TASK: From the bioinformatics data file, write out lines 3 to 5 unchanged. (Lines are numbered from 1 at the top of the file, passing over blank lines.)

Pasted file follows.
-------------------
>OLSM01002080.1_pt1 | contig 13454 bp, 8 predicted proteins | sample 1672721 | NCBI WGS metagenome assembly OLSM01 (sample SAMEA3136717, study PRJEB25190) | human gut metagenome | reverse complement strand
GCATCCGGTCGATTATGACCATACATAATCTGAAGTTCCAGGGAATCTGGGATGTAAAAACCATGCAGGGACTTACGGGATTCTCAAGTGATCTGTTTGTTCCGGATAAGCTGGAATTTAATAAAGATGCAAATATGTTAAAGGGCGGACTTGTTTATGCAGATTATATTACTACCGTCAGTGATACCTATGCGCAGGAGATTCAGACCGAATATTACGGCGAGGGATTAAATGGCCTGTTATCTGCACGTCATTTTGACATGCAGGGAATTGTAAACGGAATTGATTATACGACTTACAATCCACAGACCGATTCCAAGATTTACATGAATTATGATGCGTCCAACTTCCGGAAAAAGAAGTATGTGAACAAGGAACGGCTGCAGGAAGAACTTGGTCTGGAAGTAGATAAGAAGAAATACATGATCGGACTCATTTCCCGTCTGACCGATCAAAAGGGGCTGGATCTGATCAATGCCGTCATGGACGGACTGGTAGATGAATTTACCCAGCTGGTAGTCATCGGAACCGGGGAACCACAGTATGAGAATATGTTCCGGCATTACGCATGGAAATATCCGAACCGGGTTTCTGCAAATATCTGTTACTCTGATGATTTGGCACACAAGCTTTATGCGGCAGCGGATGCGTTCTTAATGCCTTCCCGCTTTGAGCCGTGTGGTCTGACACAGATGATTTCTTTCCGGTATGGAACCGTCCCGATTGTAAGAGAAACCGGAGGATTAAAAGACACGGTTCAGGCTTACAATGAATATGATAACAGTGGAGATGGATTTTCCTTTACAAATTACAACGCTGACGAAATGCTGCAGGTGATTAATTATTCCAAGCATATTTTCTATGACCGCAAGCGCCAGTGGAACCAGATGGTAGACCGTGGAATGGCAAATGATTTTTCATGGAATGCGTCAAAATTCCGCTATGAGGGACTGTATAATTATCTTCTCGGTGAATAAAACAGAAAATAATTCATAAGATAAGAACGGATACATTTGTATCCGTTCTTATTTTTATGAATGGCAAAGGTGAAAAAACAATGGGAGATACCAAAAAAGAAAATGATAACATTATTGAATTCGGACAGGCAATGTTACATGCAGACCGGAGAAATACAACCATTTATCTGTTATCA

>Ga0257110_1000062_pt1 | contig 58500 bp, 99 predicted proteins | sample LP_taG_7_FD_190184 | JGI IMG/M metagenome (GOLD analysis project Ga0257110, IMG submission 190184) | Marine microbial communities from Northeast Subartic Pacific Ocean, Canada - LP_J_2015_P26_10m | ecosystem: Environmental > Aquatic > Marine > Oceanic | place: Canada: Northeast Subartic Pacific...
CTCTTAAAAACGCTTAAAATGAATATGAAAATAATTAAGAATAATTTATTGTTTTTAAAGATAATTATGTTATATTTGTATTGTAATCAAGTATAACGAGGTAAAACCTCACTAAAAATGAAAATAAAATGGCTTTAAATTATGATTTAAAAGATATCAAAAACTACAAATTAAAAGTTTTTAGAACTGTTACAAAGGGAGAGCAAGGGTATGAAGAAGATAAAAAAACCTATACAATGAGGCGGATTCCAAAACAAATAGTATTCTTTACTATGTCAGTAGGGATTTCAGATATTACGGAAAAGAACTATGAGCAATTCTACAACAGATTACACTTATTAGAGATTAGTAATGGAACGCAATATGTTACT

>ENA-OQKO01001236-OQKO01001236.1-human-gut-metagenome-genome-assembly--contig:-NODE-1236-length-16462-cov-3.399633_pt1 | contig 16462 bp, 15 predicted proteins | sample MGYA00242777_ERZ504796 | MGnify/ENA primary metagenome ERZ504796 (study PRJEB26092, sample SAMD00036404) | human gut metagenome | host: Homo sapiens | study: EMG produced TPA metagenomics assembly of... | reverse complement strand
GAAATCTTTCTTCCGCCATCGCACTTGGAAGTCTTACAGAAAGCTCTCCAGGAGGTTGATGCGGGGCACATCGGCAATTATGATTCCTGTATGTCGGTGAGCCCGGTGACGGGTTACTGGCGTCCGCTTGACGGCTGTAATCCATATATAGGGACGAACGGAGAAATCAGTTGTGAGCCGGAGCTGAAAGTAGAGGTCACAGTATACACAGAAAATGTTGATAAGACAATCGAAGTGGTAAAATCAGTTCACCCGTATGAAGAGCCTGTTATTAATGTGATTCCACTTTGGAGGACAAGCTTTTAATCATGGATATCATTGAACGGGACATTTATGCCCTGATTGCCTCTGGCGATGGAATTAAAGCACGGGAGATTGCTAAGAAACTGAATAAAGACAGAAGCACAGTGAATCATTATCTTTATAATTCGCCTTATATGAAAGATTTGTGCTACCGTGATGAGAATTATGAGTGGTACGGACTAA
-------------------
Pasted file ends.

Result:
>Ga0257110_1000062_pt1 | contig 58500 bp, 99 predicted proteins | sample LP_taG_7_FD_190184 | JGI IMG/M metagenome (GOLD analysis project Ga0257110, IMG submission 190184) | Marine microbial communities from Northeast Subartic Pacific Ocean, Canada - LP_J_2015_P26_10m | ecosystem: Environmental > Aquatic > Marine > Oceanic | place: Canada: Northeast Subartic Pacific...
CTCTTAAAAACGCTTAAAATGAATATGAAAATAATTAAGAATAATTTATTGTTTTTAAAGATAATTATGTTATATTTGTATTGTAATCAAGTATAACGAGGTAAAACCTCACTAAAAATGAAAATAAAATGGCTTTAAATTATGATTTAAAAGATATCAAAAACTACAAATTAAAAGTTTTTAGAACTGTTACAAAGGGAGAGCAAGGGTATGAAGAAGATAAAAAAACCTATACAATGAGGCGGATTCCAAAACAAATAGTATTCTTTACTATGTCAGTAGGGATTTCAGATATTACGGAAAAGAACTATGAGCAATTCTACAACAGATTACACTTATTAGAGATTAGTAATGGAACGCAATATGTTACT

>ENA-OQKO01001236-OQKO01001236.1-human-gut-metagenome-genome-assembly--contig:-NODE-1236-length-16462-cov-3.399633_pt1 | contig 16462 bp, 15 predicted proteins | sample MGYA00242777_ERZ504796 | MGnify/ENA primary metagenome ERZ504796 (study PRJEB26092, sample SAMD00036404) | human gut metagenome | host: Homo sapiens | study: EMG produced TPA metagenomics assembly of... | reverse complement strand